You’ve probably heard it on the news about the emergence of Brood X Cicadas making their debut. You also might be wondering what the buzz is all about?
If you’re traveling along the eastern seaboard or the Midwest in the next couple of days and weeks, you will be hard pressed to find a surface that is not covered with millions, if not billions of these humming, buzzing creatures. After 17 years underground, they have begun to emerge enmass across the Mid-Atlantic, Midwest, and Southeastern regions of the United States.
While the New England region is not within the 15 state radius where they are expected to emerge, this phenomenon is still an environmental marvel that we love to examine a bit closer in today’s blog.
What is Brood X?
According to National Geographic, there are approximately 3,000 varieties of Cicadas worldwide. Some varieties emerge every year, mate, and begin the cycle of life going from eggs to nymphs to full grown adults. After taking about 6-10 weeks for the eggs to hatch and develop into nymphs, the Cicada then burrows itself into the ground where it sucks the liquids of plant and tree roots. There the Cicadas remain until they emerge from the ground.
When they emerge depends upon what variety and region. For instance, some Cicadas emerge every year while others, like Brood X, wait 17 years in their cyclical pattern to re-emerge.
2021 marks the point in Brood X’s cycle where they come out of hiding and begin to look for a mate to start the process all over again.
What You Should Know About Brood X Cicadas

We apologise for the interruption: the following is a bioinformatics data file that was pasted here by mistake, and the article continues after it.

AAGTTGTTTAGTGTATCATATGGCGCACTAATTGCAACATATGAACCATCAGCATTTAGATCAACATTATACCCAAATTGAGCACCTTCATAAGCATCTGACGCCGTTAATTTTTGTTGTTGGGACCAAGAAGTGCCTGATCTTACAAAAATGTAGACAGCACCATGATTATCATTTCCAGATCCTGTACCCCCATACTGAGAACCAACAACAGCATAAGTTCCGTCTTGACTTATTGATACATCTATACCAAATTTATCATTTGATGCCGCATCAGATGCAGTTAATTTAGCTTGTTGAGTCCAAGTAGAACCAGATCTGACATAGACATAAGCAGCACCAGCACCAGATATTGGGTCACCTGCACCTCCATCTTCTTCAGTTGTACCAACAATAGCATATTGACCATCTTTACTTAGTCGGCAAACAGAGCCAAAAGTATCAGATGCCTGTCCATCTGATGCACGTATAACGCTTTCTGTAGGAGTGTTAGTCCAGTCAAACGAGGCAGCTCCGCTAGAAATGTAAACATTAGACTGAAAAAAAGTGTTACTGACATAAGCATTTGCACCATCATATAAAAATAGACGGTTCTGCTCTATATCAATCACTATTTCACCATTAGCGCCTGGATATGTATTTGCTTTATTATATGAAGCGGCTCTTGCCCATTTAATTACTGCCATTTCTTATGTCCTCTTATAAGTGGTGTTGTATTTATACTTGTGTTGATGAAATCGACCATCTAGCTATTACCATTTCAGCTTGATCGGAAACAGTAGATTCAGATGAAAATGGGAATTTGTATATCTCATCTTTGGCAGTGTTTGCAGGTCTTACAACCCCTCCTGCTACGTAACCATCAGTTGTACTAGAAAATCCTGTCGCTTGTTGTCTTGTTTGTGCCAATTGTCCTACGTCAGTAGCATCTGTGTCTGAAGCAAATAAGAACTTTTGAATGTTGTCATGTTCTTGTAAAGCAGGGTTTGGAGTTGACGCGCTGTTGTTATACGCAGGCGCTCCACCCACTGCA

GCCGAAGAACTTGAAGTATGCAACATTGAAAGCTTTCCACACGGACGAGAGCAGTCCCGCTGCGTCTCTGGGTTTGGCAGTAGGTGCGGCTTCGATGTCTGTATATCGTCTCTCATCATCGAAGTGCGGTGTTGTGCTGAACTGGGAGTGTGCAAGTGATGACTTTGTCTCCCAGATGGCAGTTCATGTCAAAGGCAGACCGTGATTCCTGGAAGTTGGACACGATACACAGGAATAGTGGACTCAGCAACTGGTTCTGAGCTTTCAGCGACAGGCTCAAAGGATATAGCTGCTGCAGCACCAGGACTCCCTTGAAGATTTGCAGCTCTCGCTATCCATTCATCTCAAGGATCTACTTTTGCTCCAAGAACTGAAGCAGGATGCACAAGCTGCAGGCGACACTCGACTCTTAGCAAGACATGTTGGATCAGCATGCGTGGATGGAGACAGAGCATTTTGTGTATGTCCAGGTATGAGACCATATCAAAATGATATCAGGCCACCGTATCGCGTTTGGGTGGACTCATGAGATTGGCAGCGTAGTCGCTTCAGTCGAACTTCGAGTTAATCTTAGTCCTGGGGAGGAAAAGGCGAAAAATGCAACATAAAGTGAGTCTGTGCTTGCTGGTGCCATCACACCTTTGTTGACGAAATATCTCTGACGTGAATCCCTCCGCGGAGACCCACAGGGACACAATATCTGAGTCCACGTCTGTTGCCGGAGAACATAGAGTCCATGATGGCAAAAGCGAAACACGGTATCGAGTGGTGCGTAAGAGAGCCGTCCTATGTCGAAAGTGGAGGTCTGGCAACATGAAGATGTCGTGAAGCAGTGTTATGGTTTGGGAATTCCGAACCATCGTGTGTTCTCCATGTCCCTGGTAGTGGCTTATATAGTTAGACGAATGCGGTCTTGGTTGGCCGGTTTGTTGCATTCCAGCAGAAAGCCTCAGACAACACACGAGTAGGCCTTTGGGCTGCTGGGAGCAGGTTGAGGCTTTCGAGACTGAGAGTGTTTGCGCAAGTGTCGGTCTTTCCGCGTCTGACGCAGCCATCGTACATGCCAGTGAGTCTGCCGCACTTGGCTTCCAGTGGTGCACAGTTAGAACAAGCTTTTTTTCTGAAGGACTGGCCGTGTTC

Since most of us live in Massachusetts or the New England region, we have little to worry about when it comes to these rather loud, often creepy critters that can damage trees during the egg-laying process. Here are a few facts that may help you as you watch the news or watch with wonder as the Great Eastern Brood (also known as Brood X) emerges.
- Cicadas do put stress on trees in a number of ways. First the adults eat the leaves of the trees. Thankfully, this is usually cosmetic in nature and can be remedied with pruning. However, when the females lay their eggs under the bark of a tree, twig, or branch the wood is in danger of splitting, also known as “flagging” in the arborist world. Finally, Cicada larvae tunnels into the ground and sustains itself on the juice of the roots of nearby trees and plants. This feeding process can rob a tree of its nutrients.
- Cicada sightings can be tracked on the Cicada Mapping app.
- In Brood X, only the male Cicadas can sing to attract a mate. While much of their buzzing and calls are a mystery, it is believed that the sound is produced within the membranes called tymbals, and their hollow abdomens amplify the call.
- Cicadas wait for the perfect conditions to emerge. They wait for the right conditions for breeding, which are when the ground thaws to 65°F (18°C) in a brood’s designated year. (National Geographic)
- Cicadas are referred to as different “Broods” labelled with Roman numerals. They usually emerge in intervals of 13 to 17 years. That means that most years some brood will be emerging. This year (2021) just happens to be a largely anticipated year since this 17 year periodical emergence is expected to be one of the largest in recent history.
Follow along with the news reports on where the latest Cicadas are emerging and how many they estimate to be buzzing. Just be careful, they can hit over 100 decibels as they make their calls!